Just as in the case with noncatalyzed first order decay, it is easiest to measure the initial velocity of the reaction when [S] does not change much with time and the velocity is constant (i.e the slope of the \(\frac{dP}{dt}\) curve is constant). A plot of \([P]\) vs. \(t\) (called a progress curve) is made for each different substrate concentration studied. From these curves, the initial rates at each \([S]\) are determined. Alternatively, one set reaction time is determined for all the different substrate concentrations that gives a linear rise in \([P]\) with time. At the time, the reaction can be stopped (quenched) with a reagent that does not cause any change in \(S\) or \(P\). Initial rates can be easily calculated for each \([S]\) from a single data point in this case.

  • a plot of \(v\) vs. \(S\) is hyperbolic
  • \(v = 0\) when \(S = 0\)
  • \(v\) is a linear function of S when \(S \ll K_s\).
  • \(v = V_{max}\) or \(V_m\) when \(S\) is much greater than \(K_s\)
  • \(S = K_s\) when \(v = \dfrac{V_{max}}{2}\).

These are the same conditions we detailed for our understanding of the binding equation

\[ML = \dfrac{M_oL}{K_d + L} \]

As we saw in the graph of \(A\) or \(P\) vs. \(t\) for a noncatalyzed, first order reaction, the velocity of the reaction, given as the slope of those curves, is always changing. Which velocity should we use in Equation 5? The answer invariably is the initial velocity measured in the early part of the reaction when little substrate is depleted. Hence \(v\) vs. \(S\) curves for enzyme catalyzed reactions invariably are really \(v_0\) vs. \([S]\).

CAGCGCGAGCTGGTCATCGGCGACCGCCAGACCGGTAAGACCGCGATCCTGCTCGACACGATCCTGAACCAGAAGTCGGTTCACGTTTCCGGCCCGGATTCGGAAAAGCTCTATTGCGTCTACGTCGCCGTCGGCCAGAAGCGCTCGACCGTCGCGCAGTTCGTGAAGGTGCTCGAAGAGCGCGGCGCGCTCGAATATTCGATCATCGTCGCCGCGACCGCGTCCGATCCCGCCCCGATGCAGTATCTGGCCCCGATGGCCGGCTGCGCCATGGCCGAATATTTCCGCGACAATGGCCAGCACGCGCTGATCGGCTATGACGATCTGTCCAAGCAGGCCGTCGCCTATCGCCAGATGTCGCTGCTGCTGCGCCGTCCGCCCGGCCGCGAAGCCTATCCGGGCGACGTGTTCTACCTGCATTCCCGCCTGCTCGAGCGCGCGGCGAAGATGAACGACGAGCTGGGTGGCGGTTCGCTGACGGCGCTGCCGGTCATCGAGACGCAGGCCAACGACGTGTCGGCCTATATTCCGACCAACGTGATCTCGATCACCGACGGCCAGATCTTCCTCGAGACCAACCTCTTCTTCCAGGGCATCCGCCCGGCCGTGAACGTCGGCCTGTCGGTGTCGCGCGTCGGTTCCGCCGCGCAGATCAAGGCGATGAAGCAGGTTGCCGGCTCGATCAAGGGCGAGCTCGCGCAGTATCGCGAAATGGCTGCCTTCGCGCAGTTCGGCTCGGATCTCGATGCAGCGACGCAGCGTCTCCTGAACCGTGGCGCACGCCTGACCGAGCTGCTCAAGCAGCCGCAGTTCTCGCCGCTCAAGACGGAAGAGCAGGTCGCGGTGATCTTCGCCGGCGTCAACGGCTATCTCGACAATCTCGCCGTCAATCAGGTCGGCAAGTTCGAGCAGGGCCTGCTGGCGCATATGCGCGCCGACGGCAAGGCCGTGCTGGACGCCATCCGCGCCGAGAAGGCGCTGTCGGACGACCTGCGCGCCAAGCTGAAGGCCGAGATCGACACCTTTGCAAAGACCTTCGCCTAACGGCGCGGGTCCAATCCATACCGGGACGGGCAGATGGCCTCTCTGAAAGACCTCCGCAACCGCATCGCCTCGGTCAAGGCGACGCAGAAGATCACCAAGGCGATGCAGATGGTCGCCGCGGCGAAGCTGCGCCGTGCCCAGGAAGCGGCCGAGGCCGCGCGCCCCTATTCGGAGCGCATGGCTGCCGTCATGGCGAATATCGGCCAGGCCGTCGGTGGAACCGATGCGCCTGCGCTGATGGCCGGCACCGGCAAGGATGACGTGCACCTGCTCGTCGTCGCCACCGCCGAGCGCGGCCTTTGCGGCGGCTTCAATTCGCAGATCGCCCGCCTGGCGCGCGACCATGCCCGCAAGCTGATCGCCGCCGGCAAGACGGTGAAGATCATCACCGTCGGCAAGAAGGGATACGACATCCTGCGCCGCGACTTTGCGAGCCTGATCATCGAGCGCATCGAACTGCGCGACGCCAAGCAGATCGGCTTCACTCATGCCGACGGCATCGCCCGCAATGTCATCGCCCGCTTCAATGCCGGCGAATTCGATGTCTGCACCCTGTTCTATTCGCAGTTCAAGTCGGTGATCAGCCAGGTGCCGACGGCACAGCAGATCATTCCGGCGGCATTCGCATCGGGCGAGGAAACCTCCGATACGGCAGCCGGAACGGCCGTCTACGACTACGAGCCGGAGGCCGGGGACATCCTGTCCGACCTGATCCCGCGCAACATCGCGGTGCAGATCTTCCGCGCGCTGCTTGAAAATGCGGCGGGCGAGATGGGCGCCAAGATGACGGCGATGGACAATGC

Analysis of the General Michaelis-Menten Equation

This equation can be simplified and studied under different conditions. First notice that \((k_2 + k_3)/k_1\) is a constant which is a function of relevant rate constants. This term is usually replaced by \(K_m\), which is called the Michaelis constant. Likewise, when \(S\) approaches infinity (i.e., \( S \gg K_m\), equation 5 becomes \(v = k_3[E_o]\) which is also a constant, called \(V_m\) for maximal velocity. Substituting \(V_m\) and \(K_m\) into equation 5 gives the simplified equation:

\[v = \dfrac{V_m[S]}{K_m+ [S]} \tag{10}\]

It is extremely impoortant to note that \(K_m\) in the general equation does not equal the \(K_s\), the dissociation constant used in the rapid equilibrium assumption! \(K_m\) and \(K_s\) have the same units of moolarity, however. A closer examination of \(K_m\) shows that under the limiting case when \(k_2 \gg k_3\) (the rapid equilibrium assumption) then,

\[K_m = \dfrac{k_2 + k_3}{k_1} \approx \dfrac{k_2}{k_1} = K_d = K_s. \tag{11}\]

If we examine Equations 9 and 10 under several different scenarios, we can better understand the equation and the kinetic parameters:

  • when \(S = 0\) and \(v = 0\).
  • when \(S \gg K_m\), \(v = V_m = k_3E_o\) (i.e. \(v\) is zero order with respect to \(S\) and first order in E). Remember, \(k_3\) has units of s-1 since it is a first order rate constant and is often called the turnover number, because it describes how many molecules of \(S\) "turn over" to \(P\) per second.
  • \(v = \dfrac{V_m}{2}\), when \(S = K_m\).
  • when \(S \ll K_m\), \(v = \frac{V_mS}{K_m} = \frac{k_3E_oS}{K_m}\) (i.e. the reaction is bimolecular, dependent on both on S and E. \(k_3/K_m\) has units of M-1s-1, the same as a second order rate constant.

Notice that equations 9 and 10 are exactly analysis to the previous equations we derived:

  • \(ML = \dfrac{M_oL}{K_d + L}\) for binding of \(L\) to \(M\)
  • \(J_o = \dfrac{J_m[A]}{K_d + [A]}\) for rapid equilibrium binding and facilitated transport of \(A\)
  • \(v_o = \dfrac{V_m[S]}{K_s + [S]}\) for rapid equilbrium binding and catalytic conversion of \(A\) to \(P\)
  • \(v_o = \dfrac{V_m[S]}{(Km+ [S]}\) for steady state binding and catalytic conversion of \(A\) to \(P\)

Note that all these equations give hyperbolic dependencies of the y-dependent variable (\(ML\), \(J_o\), and \(v)\)o) on the ligand, solute, or substrate concentration, respectively.